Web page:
18 October 2007

An Autumn Memory

I saw a flock of seagulls in an athletic field the other day. We’ve had a lot of rain this month. So the ground is pretty soggy. I suppose the soggy soil caused the worms to come to the surface, and the birds flew down to enjoy a feast.

It reminded me of autumn and harvest on the farm. I’ve mentioned in a previous post that I grew up on a farm. I learned how to drive a tractor when I was pretty young. After my dad got confident in my ability to control the machine, I would help out in the fall by plowing fields after they had been harvested.

Basically, from September on, I would spend weekends and often evenings after school on the tractor. Dad grew mostly corn and soybeans. After the combine had cleared the crop, the open field consisted of stubble and discarded stalks and hulls. I’d come along with the plow and turn over the brown stubble, burying the organic matter and reintegrating it with the soil, exposing rich, black soil. Gradually, slowly, the tractor making repetitive trips across the field, it would transform from brown to black.

This photo is posted on Flickr by Sandy Su. It illustrates nicely what often would happen while I was plowing. Flocks of seagulls would circle the tractor and plow and land on the freshly turned soil to pick out worms, insects, or other tasty treats. I always used to wonder – we were miles away from the nearest lake. What were these seagulls doing so far away from a body of water?

There was just one problem. The stubble and crop residue actually protect the soil from wind erosion during the winter. If you had a good snow cover, the snow would hold the soil. But during a dry winter, you could literally see the dirt blow off the fields.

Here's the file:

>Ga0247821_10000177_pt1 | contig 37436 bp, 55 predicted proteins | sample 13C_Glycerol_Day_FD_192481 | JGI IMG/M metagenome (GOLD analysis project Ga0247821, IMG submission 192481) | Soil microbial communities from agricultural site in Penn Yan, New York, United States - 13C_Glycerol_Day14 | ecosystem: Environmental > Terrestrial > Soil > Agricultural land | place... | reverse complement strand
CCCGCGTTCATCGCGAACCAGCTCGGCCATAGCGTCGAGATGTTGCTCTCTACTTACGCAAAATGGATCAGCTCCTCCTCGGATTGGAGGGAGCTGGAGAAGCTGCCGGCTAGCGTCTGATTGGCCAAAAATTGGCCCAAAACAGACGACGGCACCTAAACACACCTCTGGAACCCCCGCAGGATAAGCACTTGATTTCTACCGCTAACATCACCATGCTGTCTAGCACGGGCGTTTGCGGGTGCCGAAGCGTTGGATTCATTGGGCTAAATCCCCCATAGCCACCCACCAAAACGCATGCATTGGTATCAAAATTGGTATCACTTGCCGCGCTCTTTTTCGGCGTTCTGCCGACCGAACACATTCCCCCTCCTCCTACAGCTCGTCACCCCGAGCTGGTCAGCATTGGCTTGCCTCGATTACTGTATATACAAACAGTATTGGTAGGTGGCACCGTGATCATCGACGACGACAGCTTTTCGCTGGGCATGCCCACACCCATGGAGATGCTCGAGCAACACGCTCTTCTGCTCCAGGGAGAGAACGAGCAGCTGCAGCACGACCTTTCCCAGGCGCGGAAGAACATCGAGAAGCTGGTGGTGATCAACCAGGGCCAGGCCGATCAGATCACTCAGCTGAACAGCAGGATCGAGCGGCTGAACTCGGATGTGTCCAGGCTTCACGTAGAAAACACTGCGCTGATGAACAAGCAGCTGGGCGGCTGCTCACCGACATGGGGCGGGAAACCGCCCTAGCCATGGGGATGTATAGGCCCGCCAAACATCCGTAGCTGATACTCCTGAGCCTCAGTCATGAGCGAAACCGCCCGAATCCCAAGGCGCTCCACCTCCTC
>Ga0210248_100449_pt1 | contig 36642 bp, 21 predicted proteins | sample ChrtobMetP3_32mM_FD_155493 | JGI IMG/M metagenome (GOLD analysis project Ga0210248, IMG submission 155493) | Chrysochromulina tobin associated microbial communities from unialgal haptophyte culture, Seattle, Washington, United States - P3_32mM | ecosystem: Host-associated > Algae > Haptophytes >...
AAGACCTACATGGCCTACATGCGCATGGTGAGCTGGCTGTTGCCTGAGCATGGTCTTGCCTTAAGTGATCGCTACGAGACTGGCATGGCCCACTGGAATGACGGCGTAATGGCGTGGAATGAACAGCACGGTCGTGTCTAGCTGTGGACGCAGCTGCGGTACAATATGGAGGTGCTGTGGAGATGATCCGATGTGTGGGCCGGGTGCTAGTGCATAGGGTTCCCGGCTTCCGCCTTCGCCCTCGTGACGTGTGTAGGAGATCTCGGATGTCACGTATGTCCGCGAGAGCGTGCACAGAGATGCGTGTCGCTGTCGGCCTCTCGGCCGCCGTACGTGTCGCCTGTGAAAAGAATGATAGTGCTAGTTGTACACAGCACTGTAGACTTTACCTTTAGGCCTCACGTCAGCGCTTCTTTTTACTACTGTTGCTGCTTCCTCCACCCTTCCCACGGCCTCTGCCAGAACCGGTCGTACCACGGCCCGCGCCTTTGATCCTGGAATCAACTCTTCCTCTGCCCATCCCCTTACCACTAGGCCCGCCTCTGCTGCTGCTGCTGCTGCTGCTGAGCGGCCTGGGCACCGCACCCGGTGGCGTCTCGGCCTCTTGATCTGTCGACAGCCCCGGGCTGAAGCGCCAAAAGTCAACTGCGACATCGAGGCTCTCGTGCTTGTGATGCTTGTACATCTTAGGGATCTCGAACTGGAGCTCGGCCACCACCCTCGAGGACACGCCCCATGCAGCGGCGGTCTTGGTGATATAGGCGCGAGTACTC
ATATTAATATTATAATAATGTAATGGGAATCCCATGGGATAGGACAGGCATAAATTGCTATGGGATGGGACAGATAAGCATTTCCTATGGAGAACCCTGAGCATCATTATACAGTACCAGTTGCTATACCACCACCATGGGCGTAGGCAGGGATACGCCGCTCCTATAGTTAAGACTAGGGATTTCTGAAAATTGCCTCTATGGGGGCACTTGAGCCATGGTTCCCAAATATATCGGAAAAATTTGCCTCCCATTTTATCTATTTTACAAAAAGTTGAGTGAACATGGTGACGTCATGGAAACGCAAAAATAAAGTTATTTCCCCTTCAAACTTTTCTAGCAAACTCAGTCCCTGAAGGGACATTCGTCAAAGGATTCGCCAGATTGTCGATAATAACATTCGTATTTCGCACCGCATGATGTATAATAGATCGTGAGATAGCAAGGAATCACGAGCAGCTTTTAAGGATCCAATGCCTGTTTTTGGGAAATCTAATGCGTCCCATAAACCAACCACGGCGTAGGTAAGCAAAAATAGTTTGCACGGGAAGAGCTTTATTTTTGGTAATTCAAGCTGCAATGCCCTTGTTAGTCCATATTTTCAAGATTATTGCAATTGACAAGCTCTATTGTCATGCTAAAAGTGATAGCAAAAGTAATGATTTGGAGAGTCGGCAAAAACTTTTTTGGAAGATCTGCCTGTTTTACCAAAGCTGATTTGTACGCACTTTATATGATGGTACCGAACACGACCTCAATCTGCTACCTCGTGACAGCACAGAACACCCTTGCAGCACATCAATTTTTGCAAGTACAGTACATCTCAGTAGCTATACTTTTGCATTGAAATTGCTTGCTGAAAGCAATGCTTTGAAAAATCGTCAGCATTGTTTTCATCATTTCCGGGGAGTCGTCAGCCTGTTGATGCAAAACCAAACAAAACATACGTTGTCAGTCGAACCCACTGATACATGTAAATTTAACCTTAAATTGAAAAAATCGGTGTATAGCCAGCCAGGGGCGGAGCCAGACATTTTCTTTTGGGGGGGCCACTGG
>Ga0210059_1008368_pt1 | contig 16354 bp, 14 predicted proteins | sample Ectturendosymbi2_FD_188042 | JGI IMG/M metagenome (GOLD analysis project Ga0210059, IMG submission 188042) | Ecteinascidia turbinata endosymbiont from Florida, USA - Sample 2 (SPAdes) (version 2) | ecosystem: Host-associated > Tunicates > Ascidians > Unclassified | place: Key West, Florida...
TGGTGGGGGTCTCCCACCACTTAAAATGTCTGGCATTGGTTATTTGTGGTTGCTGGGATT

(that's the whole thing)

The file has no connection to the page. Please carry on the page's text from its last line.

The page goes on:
Years later, I think after I left the farm to go to college, my dad adopted new conservation tillage techniques. Instead of a moldboard plow, he switched to a chisel plow. Instead of turning the soil under, it would break up the soil and aerate it while leaving the crop residue in place to reduce erosion over the winter. Dad was an early adopter of the practice, at least in our neighborhood.

Many years later, when Dad retired, his renter plowed the fields using a moldboard. Trying not to be judgmental, I asked Dad what he thought. “Well,” he said, “it’s kind of a step backwards. But it sure is nice seeing a nice black field again. I always thought that a chisel plowed field looked kind of junky.”

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